Paul McCartney - Wikipedia/Contributed

My mind is blown.

I was minding my own business this past Sunday morning when an alert from YouTube showed up on my phone. Normally, I ignore them. This one, however, came from Paul McCartney’s YouTube channel, and it suggested I watch the video called “New (ft. John Lennon).”

As a lifelong Beatles and McCartney fan, I was more than a little aware of the song “New,” a jaunty McCartney tune from the album of the same name. I really enjoyed the album and the song, but I knew that this particular song came out in 2013, more than 30 years after John Lennon’s death. Needless to say, I fired up the YouTube app and loaded up the song.

The harpsichord arpeggio intro began, and the song was off. When McCartney’s vocal came in, I immediately noticed that it sounded as if someone had taken nearly 40 years of age off of Sir Paul’s voice. As he recorded “New” when he was 70 years old, his voice showed a few signs of his age. This “New” version sounded like McCartney sang it in 1967.

As the song progressed to the first “middle-eight” section, the vocal was no longer that of Paul McCartney. The voice coming out of the speakers was now John. Lennon’s. Voice. It sounded real, as if McCartney and Lennon had secretly recorded this song during the Revolver album sessions. 

If that wasn’t unsettling enough, the very next verse sounded as if George Harrison had also returned from the grave to join in with Paul. (George passed in 2001.) The Beatles fan in me was amazed at how much the 21st Century McCartney song now sounded like it was an outtake from 1967 featuring three out of four Beatles on vocals (it wasn’t difficult to imagine Ringo on the drums).

For those of us who love the Beatles, hearing this song reimagined as a Beatles song is a bit emotional. When John’s voice comes in on the bridge, and then George starts singing the second verse, it’s like the Fab Four are creating new music and are young all over again. As one commenter put it, “Absolutely brilliant, great work. It’s like the Beatles are back.” After repeated listens, I prefer this version to the original — obviously for sentimental reasons. 

The person responsible for this creation is a YouTuber named Dae Lims. He used artificial intelligence (AI) to recreate the song as a Beatles number. He also chose a John Lennon song from 1980, “Grow Old With Me,” and used AI to add Paul’s voice singing the bridge. The result is nothing short of mind-blowing.

Dae Lims intended these AI recreations to be tributes; Universal Music Group saw it differently and had YouTube remove the original posting of “New.” I imagine that Paul McCartney must have liked the recreation as well, as the Beatles’ version of “New” is now available on Paul’s YouTube channel.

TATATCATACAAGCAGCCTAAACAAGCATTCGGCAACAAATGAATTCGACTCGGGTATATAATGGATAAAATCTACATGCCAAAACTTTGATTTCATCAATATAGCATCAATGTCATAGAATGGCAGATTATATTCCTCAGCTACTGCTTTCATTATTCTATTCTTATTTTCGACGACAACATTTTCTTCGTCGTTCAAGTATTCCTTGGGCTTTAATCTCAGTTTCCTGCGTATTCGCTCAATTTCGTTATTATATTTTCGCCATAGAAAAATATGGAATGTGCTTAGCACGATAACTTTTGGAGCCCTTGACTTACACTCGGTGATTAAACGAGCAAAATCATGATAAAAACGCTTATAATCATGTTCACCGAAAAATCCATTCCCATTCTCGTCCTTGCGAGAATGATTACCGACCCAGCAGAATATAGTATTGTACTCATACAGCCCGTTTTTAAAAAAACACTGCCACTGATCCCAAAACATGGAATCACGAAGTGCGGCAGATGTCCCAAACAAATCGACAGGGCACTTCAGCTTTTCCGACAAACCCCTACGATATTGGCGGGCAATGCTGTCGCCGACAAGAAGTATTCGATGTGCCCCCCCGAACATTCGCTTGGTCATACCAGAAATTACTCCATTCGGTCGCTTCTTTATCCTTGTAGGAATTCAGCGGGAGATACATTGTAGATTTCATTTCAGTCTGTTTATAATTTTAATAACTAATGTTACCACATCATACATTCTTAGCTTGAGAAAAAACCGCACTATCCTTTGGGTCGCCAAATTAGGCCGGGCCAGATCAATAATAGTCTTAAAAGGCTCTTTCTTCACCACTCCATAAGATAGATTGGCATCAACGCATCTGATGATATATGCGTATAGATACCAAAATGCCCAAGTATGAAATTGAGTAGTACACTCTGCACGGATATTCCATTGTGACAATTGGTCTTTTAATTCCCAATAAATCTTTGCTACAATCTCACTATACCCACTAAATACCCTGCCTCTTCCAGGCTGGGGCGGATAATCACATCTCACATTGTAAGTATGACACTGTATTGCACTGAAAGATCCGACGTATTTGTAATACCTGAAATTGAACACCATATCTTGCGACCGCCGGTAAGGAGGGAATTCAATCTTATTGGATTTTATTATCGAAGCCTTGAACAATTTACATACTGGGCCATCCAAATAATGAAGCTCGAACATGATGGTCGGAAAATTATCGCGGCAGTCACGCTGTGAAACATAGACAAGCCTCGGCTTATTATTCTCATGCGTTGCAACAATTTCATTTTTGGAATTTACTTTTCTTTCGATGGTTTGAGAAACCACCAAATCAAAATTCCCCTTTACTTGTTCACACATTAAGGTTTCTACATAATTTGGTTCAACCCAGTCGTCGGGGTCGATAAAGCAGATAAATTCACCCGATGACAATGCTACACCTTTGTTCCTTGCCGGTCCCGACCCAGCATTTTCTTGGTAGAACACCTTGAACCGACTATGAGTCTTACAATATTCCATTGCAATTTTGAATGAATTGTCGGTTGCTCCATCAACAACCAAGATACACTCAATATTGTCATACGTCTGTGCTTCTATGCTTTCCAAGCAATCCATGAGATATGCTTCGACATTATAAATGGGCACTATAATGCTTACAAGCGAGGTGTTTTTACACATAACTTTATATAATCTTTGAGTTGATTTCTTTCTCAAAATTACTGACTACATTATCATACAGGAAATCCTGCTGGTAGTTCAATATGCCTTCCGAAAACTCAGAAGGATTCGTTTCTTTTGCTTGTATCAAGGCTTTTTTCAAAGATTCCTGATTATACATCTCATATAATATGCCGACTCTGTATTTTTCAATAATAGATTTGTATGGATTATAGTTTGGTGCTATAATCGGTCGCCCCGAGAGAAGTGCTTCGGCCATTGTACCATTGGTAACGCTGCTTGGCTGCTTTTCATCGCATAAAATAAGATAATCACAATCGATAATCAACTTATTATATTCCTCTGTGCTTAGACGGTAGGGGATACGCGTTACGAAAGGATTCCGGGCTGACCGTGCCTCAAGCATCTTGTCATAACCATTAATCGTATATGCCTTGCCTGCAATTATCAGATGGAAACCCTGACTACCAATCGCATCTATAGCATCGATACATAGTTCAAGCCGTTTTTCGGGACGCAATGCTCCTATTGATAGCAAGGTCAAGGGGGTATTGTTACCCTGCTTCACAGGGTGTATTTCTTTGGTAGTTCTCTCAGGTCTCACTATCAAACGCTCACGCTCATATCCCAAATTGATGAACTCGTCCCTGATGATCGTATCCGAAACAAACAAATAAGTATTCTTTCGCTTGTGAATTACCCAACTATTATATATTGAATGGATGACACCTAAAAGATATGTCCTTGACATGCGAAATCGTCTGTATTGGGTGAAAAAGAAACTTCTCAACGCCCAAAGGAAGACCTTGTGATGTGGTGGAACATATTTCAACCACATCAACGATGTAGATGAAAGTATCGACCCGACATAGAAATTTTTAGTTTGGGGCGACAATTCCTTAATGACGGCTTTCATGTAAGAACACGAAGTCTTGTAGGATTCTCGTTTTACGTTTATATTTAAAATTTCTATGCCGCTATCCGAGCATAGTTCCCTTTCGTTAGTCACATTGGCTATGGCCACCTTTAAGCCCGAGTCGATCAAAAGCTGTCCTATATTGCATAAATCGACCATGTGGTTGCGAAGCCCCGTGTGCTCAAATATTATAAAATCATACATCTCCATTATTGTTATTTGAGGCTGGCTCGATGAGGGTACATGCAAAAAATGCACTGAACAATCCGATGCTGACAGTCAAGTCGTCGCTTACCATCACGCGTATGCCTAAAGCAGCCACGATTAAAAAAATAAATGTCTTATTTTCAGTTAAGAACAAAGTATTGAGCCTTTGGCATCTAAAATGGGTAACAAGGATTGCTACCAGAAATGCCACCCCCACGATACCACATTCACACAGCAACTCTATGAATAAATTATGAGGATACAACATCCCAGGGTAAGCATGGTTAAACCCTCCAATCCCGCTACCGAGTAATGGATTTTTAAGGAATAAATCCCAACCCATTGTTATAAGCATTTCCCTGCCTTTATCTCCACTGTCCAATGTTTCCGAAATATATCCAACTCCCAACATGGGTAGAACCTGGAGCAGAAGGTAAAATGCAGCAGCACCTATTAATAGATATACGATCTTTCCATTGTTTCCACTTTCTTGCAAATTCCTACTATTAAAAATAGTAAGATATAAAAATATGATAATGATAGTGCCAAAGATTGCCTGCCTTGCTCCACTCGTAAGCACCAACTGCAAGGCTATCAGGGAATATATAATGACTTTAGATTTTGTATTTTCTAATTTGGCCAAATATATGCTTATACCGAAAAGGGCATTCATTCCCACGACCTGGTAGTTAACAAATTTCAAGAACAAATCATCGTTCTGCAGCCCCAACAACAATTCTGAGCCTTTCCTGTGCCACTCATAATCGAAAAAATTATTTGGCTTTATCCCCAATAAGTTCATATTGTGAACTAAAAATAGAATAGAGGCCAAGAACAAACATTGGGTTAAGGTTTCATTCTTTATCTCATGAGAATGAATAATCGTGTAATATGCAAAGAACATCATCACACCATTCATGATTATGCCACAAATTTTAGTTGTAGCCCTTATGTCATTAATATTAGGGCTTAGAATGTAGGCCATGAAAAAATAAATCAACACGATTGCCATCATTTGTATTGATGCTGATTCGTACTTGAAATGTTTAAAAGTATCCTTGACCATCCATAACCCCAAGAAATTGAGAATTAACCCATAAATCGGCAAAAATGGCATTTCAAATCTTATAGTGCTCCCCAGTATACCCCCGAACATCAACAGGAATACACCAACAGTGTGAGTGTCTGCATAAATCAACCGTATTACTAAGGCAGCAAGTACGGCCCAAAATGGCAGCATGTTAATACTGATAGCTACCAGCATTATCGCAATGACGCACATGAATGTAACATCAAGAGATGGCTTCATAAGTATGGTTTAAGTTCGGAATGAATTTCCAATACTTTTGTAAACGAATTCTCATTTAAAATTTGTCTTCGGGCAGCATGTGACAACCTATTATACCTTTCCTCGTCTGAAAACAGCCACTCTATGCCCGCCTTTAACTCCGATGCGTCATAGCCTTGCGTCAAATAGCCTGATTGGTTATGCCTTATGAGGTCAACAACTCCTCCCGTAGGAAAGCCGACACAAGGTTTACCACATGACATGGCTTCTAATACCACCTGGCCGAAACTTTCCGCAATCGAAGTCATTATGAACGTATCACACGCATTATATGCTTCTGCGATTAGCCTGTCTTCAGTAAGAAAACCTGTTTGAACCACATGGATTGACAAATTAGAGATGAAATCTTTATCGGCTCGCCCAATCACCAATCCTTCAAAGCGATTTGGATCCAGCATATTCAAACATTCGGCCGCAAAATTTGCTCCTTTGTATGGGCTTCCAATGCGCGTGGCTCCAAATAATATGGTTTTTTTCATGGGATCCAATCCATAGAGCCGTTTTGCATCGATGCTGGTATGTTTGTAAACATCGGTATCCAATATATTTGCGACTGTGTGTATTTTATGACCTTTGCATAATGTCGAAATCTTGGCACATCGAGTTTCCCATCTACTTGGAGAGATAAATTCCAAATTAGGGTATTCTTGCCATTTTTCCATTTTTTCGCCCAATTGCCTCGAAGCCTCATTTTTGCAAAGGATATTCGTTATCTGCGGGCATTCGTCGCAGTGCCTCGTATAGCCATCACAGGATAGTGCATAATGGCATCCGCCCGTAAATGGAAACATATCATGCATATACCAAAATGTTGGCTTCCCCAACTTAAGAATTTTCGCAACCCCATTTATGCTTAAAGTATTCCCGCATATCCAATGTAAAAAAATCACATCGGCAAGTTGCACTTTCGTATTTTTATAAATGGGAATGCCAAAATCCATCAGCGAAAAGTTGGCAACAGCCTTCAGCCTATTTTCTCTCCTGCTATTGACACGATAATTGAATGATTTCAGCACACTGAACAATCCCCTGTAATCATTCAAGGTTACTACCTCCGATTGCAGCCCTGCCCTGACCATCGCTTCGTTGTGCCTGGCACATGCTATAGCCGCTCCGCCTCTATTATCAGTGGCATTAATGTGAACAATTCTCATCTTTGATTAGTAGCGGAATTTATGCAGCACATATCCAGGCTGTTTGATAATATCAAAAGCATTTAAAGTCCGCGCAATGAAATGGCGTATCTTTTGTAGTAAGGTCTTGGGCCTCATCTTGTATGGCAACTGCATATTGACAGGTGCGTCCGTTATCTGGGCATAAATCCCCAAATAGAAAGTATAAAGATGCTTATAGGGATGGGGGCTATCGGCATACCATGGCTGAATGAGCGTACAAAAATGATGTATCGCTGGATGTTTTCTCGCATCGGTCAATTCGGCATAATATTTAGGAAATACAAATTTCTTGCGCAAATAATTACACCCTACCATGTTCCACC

Although these recreations are benign, some rightfully wonder how far and just where this technology will take us. Will we begin hearing new songs from our favorite deceased musical artists? Will there be new Frank Sinatra albums? New works from Tom Petty, perhaps? If the creations are totally new compositions as opposed to remakes, do any of the financial proceeds go to the estates or recording companies of the original voices? What if the estate or recording company of the original voice doesn’t want any new AI songs in the image of the original voice? And how will we distinguish the artificial from the real when the technology allows almost anything?

There are far more questions than answers at this point. The only two things I can say with any certainty are that it’s going to be interesting to watch how these issues play out over the next several years, and it was nothing short of wonderful to hear the Beatles singing together again …  as if we were “New.”

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Very few towns or cities could ever claim that their Mayor was a smokin' hot guitar player. The island city of Marathon in the Florida Keys is one of those towns. While politics is a temporary call to service, music is a life sentence. John Bartus, a more-than-four-decade full-time professional musician, singer, and songwriter, continues to raise the bar with his groundbreaking solo acoustic show. It’s easy to catch John on one of his more than 200 shows a year throughout the Keys on his Perpetual Island Tour. His CD releases include After The Storm, Keys Disease 10th Anniversary Remaster, and Live From the Florida Keys Vol. 2. John’s music is available wherever you download or stream your music.